Officials caution boaters about debris, invasive species
by Emily Coleman
Originally published in the Northwest Herald, see Original article HERE.
A turtle sunned itself on a tire Friday morning as Thor Forsberg of Barrington pulled his 1973 Trojan F25 away from the dock.
The tire was one of the few remaining remnants of flood debris that littered the Fox River. A few broken piers, uplifted trees and demolished duck blinds dotted the river’s edge.
Most of the large debris has been cleared out of the water, Fox Waterway Agency Executive Director Ron Barker said. The agency and volunteers have been cleaning up since the April flood.
“There were pieces of dock and even some boats that had drifted loose that were floating around out there,” he said.
The debris restriction has been lifted, which means conditions are safe for the average boater.
“So long as they keep their eyes peeled and watch where they’re going, they should be fine,” Barker said. “If we didn’t feel that way, we wouldn’t have it open.”
But despite the reopening – and the start of a holiday weekend – only a few boaters were out Friday morning on the southern branch of the Fox, a lot fewer than in previous years, Forsberg said.
Thor and his wife, Lisa, have two young boys, Luke and Lars, 4 and 7, so they typically avoid the water over the crowded holiday weekend.
He thinks others might not head out because of the cool weather and overcast skies forecast for the weekend, as well as lingering concerns over high gas prices and the economy.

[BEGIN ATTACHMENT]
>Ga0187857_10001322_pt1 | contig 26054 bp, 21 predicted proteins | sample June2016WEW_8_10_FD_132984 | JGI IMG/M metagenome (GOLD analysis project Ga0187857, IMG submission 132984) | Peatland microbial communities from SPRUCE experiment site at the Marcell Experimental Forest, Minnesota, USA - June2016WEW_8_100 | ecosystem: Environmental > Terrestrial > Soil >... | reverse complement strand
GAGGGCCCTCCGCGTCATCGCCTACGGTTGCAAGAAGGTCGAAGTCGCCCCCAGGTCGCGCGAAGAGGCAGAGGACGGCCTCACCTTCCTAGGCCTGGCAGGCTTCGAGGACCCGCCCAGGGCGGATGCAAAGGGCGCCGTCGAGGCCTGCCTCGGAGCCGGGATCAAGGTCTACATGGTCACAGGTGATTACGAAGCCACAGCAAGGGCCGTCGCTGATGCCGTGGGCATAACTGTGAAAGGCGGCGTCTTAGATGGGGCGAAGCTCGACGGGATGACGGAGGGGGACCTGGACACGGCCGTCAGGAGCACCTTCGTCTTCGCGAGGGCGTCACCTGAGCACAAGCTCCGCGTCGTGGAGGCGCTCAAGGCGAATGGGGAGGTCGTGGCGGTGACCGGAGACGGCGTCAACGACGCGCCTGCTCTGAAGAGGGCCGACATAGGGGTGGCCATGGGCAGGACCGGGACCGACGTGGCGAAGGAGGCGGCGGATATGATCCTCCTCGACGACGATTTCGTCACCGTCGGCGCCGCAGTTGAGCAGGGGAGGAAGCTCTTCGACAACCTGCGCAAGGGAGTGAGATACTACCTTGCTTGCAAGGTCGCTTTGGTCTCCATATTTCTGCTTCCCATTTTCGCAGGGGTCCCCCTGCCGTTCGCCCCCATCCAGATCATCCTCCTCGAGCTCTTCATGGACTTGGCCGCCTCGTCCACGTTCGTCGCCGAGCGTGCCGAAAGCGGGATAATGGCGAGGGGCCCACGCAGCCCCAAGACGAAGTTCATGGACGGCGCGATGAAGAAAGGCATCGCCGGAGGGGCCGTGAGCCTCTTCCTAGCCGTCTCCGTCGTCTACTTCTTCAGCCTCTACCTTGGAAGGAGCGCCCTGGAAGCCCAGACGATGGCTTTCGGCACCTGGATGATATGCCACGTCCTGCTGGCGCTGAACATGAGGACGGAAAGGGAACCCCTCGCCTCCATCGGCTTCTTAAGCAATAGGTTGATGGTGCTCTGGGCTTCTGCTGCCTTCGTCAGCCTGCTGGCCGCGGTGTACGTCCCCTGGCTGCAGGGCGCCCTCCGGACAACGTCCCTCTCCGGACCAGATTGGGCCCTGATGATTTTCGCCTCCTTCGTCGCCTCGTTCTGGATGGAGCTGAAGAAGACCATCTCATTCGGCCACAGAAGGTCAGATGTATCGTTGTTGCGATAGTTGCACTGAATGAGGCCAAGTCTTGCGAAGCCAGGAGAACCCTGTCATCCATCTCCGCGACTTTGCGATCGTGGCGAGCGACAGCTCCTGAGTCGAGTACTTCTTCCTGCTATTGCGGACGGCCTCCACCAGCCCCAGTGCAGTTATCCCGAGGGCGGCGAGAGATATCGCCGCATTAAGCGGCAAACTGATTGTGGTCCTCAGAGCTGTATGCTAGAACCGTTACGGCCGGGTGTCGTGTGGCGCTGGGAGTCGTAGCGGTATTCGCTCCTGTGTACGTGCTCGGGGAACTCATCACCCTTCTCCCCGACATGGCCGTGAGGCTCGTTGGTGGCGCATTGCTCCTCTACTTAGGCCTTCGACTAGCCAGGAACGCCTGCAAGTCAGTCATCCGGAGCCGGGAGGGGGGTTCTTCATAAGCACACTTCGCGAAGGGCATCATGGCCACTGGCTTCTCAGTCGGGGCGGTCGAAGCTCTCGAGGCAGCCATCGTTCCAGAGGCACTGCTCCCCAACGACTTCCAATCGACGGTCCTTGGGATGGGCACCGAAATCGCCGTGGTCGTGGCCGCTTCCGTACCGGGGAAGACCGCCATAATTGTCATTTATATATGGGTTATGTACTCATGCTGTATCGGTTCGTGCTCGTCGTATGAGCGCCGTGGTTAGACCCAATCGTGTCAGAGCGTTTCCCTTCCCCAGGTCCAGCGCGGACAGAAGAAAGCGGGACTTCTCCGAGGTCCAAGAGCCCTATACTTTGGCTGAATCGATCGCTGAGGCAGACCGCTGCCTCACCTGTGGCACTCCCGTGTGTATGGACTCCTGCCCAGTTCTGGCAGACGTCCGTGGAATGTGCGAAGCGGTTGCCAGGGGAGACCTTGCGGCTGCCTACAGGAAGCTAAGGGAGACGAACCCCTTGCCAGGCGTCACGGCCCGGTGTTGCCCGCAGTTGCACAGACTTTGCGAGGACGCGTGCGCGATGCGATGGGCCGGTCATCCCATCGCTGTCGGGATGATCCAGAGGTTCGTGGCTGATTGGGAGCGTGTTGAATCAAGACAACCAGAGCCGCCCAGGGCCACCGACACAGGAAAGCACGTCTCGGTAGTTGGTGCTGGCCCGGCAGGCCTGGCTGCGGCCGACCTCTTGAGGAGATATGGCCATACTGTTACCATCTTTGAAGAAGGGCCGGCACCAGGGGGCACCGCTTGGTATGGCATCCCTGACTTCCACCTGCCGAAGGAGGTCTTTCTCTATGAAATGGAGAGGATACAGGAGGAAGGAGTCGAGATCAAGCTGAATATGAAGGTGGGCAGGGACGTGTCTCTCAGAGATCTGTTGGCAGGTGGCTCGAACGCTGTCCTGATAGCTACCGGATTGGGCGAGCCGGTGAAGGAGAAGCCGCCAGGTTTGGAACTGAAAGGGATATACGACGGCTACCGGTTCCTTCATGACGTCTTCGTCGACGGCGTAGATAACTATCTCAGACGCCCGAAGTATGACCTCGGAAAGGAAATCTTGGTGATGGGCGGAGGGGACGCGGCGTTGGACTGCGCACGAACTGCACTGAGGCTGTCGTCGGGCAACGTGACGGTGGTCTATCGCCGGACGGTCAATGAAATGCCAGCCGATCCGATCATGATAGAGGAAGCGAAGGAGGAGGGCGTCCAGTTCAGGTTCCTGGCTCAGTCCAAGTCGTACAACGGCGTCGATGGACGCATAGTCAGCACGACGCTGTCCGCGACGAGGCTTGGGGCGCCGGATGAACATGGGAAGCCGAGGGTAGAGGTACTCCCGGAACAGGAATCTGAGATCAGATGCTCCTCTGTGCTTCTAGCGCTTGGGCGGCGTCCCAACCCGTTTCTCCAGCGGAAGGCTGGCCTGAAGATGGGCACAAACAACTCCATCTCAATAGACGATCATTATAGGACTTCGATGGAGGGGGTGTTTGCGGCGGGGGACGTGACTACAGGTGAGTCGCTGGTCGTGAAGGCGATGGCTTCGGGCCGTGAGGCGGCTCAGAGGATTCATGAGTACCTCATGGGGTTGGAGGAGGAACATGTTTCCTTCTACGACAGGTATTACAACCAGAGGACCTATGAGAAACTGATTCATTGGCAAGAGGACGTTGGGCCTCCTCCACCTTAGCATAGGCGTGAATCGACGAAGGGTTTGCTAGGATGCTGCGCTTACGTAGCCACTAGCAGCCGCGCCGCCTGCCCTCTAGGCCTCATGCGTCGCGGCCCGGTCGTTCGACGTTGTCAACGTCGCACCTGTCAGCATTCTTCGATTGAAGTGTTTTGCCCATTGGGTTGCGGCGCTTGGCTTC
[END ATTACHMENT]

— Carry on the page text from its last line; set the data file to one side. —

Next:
Some waterfront businesses are still feeling the effects of the flooding, including the marina Forsberg uses.
Port Barrington Motorsports Marina was “pretty much an island” with 18 inches of water behind the building, said Dave Wescott Jr., the marina’s parts manager who co-owns the marina with his father, David Wescott Sr.
The building wasn’t damaged thanks to sandbags around the shop, but a lack of access put them three weeks behind schedule in service work, Wescott said.
“[Our customers] are very understanding that we are trying to do our best to do what we can to get to them as soon as possible,” he said.
Boaters have non-flood-related changes to watch out for, too.
Barker cautioned boaters to be careful near the Charles J. Miller Road bridge, which is under construction and has a no-wake zone for 300 feet north and south of the bridge.
The Illinois Department of Natural Resources is recommending boat owners check the expiration date of their boats’ registration, as the agency did not send out watercraft renewal notices this year, spokesman Chris McCloud said.
“As a whole, over a movement of the last several years, we are trying to be as paperless as possible,” he said.
And invasive species are the target of a law that took effect Jan. 1 that makes it illegal for boat owners to take their boats out of or put them into water when they have aquatic plants and animals attached.
Boats are the main way invasive species spread, and owners can prevent them from hitching a ride by cleaning, draining and drying their boats before moving them, said Chris Evans, a biologist with Illinois DNR and its invasive species campaign coordinator.
Some of the common plants, including Eurasian watermilfoil and curly pondweed, cause problems by forming dense mats around the water’s edges, areas fish need for spawning, he said.
It’s not just plants, though.
Animals such as zebra mussels can be carried from one body of water to another in the mud stuck to boats, Evans said. The mussels form huge colonies that can impede recreation and crowd out other animals.
“People think they’re aquatic animals and if you pull it out of the water, it will die, but they can live for days and look crispy,” Evans said. “But once they’re back in the water, they can come back.”